In the book of Exodus, we have recorded the institution of Passover, the God-ordained event that led to the release of the people of Israel from their 400-year captivity in Egypt. God had instructed each Hebrew household to select an unblemished one-year-old male lamb and then to sacrifice it, placing a portion of its blood on the doorpost and lintel of their home. And God told them, “The blood shall be a sign for you, on the houses where you are. And when I see the blood, I will pass over you, and no plague will befall you to destroy you, when I strike the land of Egypt” (Exodus 12:13 ESV). The blood of the lamb was the sign of their belief. By obediently placing the blood on their doorways, the people were expressing their trust in God and His promise to exempt them from the coming destruction of the first-borns. And Moses records:

“It is the sacrifice of the Lord‘s Passover, for he passed over the houses of the people of Israel in Egypt, when he struck the Egyptians but spared our houses. – Exodus 12:27 ESV

It is Jesus’ role as the sacrificial Lamb of God that makes Him worthy to take the scroll and open its seals. And this fact is supported by the way in which the other individuals gathered around the throne of God react as He takes the scroll from His Father’s right hand. John describes them as falling down before the Lamb and shouting in unison:

“Worthy are you to take the scroll
    and to open its seals,
for you were slain, and by your blood you ransomed people for God
    from every tribe and language and people and nation,
and you have made them a kingdom and priests to our God,
    and they shall reign on the earth.” – Revelation 5:9-10 ESV

It was the death of Jesus, requiring the shedding of His blood, that made possible the salvation of mankind. There was no other way. As the author of the book of Hebrews points out, “without the shedding of blood there is no forgiveness of sins” (Hebrews 9:22 ESV). The death of Jesus made Him worthy to open the scroll. The resurrection of Jesus made it possible. It was His resurrection, His restoration to life, that gave proof that the righteous wrath of God had been totally satisfied by His Son’s sacrifice. And the apostle Paul explains that it was God the Father who offered up His own Son as the payment for mankind’s sin debt.

23 for all have sinned and fall short of the glory of God, 24 and are justified by his grace as a gift, through the redemption that is in Christ Jesus, 25 whom God put forward as a propitiation by his blood, to be received by faith. This was to show God’s righteousness, because in his divine forbearance he had passed over former sins. – Romans 3:23-25 ESV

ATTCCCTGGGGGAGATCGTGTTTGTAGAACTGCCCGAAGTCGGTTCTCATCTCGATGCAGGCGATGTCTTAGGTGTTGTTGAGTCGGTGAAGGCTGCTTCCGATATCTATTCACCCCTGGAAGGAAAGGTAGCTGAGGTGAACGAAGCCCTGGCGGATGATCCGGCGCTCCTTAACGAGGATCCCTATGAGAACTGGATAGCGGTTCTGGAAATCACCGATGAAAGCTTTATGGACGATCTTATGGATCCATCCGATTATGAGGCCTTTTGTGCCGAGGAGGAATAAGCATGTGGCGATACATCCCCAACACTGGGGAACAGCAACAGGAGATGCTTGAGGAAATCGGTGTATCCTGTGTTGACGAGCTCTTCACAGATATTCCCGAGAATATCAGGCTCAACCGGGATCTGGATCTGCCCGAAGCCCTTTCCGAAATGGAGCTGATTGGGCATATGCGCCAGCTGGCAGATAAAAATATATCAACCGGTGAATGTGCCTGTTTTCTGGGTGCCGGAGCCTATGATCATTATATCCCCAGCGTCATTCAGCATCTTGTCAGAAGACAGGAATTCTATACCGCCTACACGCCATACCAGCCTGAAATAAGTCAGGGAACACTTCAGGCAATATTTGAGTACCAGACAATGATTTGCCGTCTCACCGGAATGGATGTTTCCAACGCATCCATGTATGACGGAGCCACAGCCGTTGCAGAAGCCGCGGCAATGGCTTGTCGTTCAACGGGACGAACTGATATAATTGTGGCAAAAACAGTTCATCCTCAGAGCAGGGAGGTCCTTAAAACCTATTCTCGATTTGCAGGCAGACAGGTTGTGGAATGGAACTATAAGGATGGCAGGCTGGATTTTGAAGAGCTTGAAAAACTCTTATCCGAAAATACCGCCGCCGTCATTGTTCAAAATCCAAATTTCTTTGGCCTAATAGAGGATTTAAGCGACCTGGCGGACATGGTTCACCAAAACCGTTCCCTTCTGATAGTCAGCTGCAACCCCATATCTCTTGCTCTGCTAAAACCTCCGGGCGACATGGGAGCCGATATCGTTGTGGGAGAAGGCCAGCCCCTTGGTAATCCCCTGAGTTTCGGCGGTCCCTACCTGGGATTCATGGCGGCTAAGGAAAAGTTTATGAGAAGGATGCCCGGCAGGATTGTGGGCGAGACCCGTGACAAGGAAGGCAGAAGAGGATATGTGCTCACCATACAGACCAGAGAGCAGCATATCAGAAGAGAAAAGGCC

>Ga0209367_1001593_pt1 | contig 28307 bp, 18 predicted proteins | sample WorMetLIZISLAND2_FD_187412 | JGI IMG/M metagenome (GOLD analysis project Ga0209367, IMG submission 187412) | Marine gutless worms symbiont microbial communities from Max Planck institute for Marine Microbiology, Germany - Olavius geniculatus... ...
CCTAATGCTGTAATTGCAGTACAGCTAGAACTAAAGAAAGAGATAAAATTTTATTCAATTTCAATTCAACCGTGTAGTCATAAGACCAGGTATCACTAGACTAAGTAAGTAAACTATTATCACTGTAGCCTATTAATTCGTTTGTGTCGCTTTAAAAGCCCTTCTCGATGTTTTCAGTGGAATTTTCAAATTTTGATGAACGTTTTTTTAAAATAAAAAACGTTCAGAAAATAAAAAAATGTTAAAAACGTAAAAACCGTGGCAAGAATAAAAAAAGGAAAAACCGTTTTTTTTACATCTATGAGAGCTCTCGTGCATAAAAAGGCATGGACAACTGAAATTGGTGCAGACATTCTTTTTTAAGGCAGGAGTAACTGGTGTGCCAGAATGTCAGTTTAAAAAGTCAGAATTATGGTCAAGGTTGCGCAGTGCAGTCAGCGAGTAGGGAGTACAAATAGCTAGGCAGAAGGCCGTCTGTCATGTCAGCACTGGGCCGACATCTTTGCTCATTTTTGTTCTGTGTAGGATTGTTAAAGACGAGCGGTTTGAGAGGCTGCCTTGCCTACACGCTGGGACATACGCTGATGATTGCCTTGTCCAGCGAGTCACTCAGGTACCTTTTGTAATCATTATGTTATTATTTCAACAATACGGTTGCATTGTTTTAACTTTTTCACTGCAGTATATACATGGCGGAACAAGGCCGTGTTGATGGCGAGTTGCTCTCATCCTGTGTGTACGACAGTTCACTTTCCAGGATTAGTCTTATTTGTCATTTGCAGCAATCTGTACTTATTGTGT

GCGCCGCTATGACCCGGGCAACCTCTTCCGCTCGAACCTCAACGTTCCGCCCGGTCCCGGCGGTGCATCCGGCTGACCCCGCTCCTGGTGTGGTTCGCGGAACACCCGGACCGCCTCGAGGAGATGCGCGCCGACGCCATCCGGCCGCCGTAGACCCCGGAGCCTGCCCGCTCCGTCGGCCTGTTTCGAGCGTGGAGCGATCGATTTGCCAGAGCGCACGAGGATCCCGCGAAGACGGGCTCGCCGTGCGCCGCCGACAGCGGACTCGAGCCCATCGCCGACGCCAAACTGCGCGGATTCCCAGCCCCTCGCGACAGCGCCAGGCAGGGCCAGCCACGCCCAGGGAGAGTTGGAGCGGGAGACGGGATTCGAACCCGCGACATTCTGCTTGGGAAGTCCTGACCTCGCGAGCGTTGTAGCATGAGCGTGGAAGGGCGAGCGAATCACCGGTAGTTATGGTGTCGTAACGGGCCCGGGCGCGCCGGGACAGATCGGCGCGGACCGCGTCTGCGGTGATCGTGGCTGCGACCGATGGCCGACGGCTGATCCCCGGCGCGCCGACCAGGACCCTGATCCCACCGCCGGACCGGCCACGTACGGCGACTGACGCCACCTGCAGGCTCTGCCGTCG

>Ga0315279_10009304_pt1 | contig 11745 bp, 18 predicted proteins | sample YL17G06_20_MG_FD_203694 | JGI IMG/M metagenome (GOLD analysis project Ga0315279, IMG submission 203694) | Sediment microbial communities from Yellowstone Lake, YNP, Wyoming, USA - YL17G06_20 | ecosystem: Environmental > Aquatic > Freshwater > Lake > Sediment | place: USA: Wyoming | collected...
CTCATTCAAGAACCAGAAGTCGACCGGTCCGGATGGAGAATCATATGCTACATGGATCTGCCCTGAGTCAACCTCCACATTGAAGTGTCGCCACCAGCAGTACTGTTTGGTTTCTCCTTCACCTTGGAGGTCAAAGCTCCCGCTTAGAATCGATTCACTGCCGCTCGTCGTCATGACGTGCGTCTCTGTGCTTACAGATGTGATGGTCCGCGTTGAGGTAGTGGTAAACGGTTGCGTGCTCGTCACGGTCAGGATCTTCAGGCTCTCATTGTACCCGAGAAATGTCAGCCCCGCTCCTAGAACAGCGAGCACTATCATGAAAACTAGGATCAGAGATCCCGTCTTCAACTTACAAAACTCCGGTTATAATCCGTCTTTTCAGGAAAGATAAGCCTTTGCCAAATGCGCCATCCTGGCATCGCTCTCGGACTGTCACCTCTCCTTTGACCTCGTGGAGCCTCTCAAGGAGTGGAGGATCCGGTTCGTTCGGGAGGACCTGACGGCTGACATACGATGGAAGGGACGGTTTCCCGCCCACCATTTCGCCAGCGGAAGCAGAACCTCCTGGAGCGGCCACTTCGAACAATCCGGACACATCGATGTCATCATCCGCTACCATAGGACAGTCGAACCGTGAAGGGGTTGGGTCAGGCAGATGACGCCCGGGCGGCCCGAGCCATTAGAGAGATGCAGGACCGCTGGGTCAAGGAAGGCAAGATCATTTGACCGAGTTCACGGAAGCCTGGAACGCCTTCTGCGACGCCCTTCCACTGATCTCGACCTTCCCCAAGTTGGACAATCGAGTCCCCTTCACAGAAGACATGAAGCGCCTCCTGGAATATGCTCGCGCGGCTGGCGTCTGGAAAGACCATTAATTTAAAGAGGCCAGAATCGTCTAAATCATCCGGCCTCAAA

But notice the words of the song sung by those gathered around the throne of God. They speak of Jesus’ death as a ransom, a payment that impacted the lives of people from every tribe, language, people and nation. And the words of their song are in the past tense. His death has made them a kingdom and priests to God. And, as a result, they shall reign. It is a done deal. The sacrifice of Jesus was efficacious or, in other words, effective. His blood was not wasted. Mark records in his gospel that “the Son of Man came not to be served but to serve, and to give his life as a ransom for many” (Mark 10:45 ESV). There was no doubt that His death would result in the salvation of many. It had not been a wishful shot-in-the-dark on God’s part. God had already planned for the salvation of those who would eventually be ransomed by the blood of Jesus. And His Son’s death is what made it all possible.

One of the more fascinating things about John’s vision of Jesus is his description of Him having “seven horns and with seven eyes, which are the seven spirits of God sent out into all the earth” (Revelation 5:6 ESV). This imagery conveys some significant details about Jesus and His role as not only the sacrificial Lamb, but as the Messiah. The horn is often used in Scripture as a representation of power, and as we have noted before, the number seven represents completeness or perfection. Jesus is the embodiment of divine power. His very presence in the throne room of God, having once been dead, but now alive, is due to the fact that He had been raised back to life by the power of God. And Jesus has seven eyes, which John explains to be the seven spirits of God. We have seen this phrase before. Back in chapter one, John described seeing the seven spirits of God standing before the throne. They are mentioned along with God the Father and Jesus, the Son of God, which seems to indicate that they are a reference to the Spirit of God, thus presenting the unified presence of the Trinity in the heavenly scene. Once again, the number seven speaks of the Spirit’s perfection and completeness. In this case, the seven spirits are presented as being the eyes of the Lamb, which conveys the idea of vision or awareness. Jesus is not only all-powerful, but all-knowing. He has unparalleled strength and unwavering knowledge of all that is going on, both in heaven and on earth. And John indicates that a countless number of angels join in the singing, proclaiming the worthiness of the Lamb.

“Worthy is the Lamb who was slain,